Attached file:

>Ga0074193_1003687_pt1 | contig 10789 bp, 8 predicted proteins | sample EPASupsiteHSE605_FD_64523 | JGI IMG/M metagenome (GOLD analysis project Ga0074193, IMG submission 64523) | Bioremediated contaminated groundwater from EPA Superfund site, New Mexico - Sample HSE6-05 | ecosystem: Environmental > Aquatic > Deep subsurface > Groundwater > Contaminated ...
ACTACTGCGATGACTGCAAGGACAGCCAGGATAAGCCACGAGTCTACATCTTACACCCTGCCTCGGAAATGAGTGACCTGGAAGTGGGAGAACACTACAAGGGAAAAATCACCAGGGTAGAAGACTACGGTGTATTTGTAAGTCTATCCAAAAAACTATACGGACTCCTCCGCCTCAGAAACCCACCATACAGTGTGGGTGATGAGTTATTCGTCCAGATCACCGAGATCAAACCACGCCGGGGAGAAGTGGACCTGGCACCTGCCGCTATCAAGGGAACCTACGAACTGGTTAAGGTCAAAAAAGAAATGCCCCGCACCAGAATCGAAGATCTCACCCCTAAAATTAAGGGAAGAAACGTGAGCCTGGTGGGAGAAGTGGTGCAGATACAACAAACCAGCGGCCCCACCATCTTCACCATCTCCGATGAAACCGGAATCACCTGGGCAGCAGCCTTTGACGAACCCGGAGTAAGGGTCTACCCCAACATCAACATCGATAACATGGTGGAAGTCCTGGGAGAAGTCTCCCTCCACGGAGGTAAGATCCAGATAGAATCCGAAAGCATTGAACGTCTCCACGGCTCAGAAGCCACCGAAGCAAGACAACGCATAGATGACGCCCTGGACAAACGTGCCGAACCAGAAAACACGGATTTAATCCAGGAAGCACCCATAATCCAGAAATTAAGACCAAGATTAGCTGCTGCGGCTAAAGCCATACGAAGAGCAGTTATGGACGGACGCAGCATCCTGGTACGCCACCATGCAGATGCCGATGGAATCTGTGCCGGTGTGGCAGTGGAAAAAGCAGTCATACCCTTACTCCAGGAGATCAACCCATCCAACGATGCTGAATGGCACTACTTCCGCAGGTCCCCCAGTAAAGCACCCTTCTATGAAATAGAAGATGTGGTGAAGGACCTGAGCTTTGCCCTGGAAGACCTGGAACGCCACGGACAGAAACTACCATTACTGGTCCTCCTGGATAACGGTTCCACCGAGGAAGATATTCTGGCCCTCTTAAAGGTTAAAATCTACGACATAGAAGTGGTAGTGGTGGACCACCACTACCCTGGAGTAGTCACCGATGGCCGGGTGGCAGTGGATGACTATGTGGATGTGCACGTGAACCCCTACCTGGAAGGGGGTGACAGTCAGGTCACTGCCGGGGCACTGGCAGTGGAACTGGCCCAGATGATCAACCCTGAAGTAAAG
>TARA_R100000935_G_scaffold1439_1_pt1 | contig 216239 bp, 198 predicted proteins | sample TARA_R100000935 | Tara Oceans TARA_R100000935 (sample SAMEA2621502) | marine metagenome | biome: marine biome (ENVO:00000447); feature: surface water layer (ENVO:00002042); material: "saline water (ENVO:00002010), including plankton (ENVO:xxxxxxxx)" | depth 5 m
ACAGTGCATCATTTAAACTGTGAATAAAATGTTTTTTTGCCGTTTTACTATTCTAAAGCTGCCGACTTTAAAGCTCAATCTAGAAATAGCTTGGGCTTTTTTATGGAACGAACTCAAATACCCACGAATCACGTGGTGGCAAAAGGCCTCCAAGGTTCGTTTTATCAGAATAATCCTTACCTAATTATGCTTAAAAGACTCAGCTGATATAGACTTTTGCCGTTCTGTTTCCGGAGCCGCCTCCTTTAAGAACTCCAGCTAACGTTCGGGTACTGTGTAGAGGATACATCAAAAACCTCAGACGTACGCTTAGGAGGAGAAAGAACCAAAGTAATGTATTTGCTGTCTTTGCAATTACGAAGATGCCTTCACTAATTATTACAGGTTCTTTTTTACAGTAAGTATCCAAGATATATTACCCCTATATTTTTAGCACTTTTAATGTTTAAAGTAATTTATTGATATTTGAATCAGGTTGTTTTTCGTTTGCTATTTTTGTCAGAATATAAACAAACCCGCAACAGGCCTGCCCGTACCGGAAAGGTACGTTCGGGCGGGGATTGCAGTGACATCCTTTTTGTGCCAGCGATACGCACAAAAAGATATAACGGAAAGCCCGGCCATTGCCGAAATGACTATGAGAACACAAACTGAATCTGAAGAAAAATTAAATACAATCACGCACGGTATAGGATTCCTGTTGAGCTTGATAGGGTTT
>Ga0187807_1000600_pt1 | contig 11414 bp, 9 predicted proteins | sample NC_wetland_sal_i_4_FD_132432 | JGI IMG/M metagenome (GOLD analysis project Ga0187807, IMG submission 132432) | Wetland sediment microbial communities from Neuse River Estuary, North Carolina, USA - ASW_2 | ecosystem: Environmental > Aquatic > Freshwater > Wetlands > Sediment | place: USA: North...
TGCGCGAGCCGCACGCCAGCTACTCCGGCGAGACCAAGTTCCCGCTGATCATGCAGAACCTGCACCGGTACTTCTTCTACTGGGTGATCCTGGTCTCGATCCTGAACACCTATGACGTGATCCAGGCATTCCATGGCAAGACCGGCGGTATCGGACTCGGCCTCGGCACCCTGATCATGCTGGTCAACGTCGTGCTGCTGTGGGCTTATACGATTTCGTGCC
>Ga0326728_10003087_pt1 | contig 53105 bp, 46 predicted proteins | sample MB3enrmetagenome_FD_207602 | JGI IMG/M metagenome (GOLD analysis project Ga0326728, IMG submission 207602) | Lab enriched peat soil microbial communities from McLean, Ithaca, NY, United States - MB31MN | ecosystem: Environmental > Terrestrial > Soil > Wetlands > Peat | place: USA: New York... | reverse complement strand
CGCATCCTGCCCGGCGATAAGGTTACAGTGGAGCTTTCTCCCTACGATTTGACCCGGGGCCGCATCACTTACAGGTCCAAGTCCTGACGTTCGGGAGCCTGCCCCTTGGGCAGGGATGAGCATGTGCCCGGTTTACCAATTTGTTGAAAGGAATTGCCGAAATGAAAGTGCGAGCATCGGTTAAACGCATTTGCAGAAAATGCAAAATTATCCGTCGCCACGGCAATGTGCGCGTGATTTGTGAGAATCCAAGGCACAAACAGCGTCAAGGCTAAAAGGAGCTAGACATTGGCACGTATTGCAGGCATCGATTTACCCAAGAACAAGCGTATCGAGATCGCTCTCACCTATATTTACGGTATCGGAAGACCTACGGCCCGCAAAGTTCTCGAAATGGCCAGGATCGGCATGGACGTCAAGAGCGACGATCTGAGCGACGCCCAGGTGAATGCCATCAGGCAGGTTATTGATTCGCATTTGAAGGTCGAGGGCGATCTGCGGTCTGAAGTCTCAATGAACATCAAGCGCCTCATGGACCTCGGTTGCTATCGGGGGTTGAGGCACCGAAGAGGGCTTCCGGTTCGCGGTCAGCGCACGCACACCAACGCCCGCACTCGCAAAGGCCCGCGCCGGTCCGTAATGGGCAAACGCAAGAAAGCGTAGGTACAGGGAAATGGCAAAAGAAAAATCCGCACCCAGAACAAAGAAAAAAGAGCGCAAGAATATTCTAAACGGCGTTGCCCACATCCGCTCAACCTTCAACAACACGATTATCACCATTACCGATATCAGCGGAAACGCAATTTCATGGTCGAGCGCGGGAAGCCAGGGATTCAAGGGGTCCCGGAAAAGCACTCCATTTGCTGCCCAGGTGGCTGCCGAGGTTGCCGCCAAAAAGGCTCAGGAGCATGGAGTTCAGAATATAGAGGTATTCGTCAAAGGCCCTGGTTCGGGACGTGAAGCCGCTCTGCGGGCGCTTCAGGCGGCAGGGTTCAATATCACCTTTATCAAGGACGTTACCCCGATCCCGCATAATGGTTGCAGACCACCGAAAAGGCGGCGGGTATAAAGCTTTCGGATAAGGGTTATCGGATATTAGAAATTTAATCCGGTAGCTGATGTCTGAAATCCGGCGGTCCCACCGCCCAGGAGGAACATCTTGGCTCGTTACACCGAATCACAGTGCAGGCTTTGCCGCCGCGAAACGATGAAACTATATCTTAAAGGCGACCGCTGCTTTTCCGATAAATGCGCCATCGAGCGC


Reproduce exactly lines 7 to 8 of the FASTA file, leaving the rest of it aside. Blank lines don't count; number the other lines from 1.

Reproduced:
>Ga0326728_10003087_pt1 | contig 53105 bp, 46 predicted proteins | sample MB3enrmetagenome_FD_207602 | JGI IMG/M metagenome (GOLD analysis project Ga0326728, IMG submission 207602) | Lab enriched peat soil microbial communities from McLean, Ithaca, NY, United States - MB31MN | ecosystem: Environmental > Terrestrial > Soil > Wetlands > Peat | place: USA: New York... | reverse complement strand
CGCATCCTGCCCGGCGATAAGGTTACAGTGGAGCTTTCTCCCTACGATTTGACCCGGGGCCGCATCACTTACAGGTCCAAGTCCTGACGTTCGGGAGCCTGCCCCTTGGGCAGGGATGAGCATGTGCCCGGTTTACCAATTTGTTGAAAGGAATTGCCGAAATGAAAGTGCGAGCATCGGTTAAACGCATTTGCAGAAAATGCAAAATTATCCGTCGCCACGGCAATGTGCGCGTGATTTGTGAGAATCCAAGGCACAAACAGCGTCAAGGCTAAAAGGAGCTAGACATTGGCACGTATTGCAGGCATCGATTTACCCAAGAACAAGCGTATCGAGATCGCTCTCACCTATATTTACGGTATCGGAAGACCTACGGCCCGCAAAGTTCTCGAAATGGCCAGGATCGGCATGGACGTCAAGAGCGACGATCTGAGCGACGCCCAGGTGAATGCCATCAGGCAGGTTATTGATTCGCATTTGAAGGTCGAGGGCGATCTGCGGTCTGAAGTCTCAATGAACATCAAGCGCCTCATGGACCTCGGTTGCTATCGGGGGTTGAGGCACCGAAGAGGGCTTCCGGTTCGCGGTCAGCGCACGCACACCAACGCCCGCACTCGCAAAGGCCCGCGCCGGTCCGTAATGGGCAAACGCAAGAAAGCGTAGGTACAGGGAAATGGCAAAAGAAAAATCCGCACCCAGAACAAAGAAAAAAGAGCGCAAGAATATTCTAAACGGCGTTGCCCACATCCGCTCAACCTTCAACAACACGATTATCACCATTACCGATATCAGCGGAAACGCAATTTCATGGTCGAGCGCGGGAAGCCAGGGATTCAAGGGGTCCCGGAAAAGCACTCCATTTGCTGCCCAGGTGGCTGCCGAGGTTGCCGCCAAAAAGGCTCAGGAGCATGGAGTTCAGAATATAGAGGTATTCGTCAAAGGCCCTGGTTCGGGACGTGAAGCCGCTCTGCGGGCGCTTCAGGCGGCAGGGTTCAATATCACCTTTATCAAGGACGTTACCCCGATCCCGCATAATGGTTGCAGACCACCGAAAAGGCGGCGGGTATAAAGCTTTCGGATAAGGGTTATCGGATATTAGAAATTTAATCCGGTAGCTGATGTCTGAAATCCGGCGGTCCCACCGCCCAGGAGGAACATCTTGGCTCGTTACACCGAATCACAGTGCAGGCTTTGCCGCCGCGAAACGATGAAACTATATCTTAAAGGCGACCGCTGCTTTTCCGATAAATGCGCCATCGAGCGC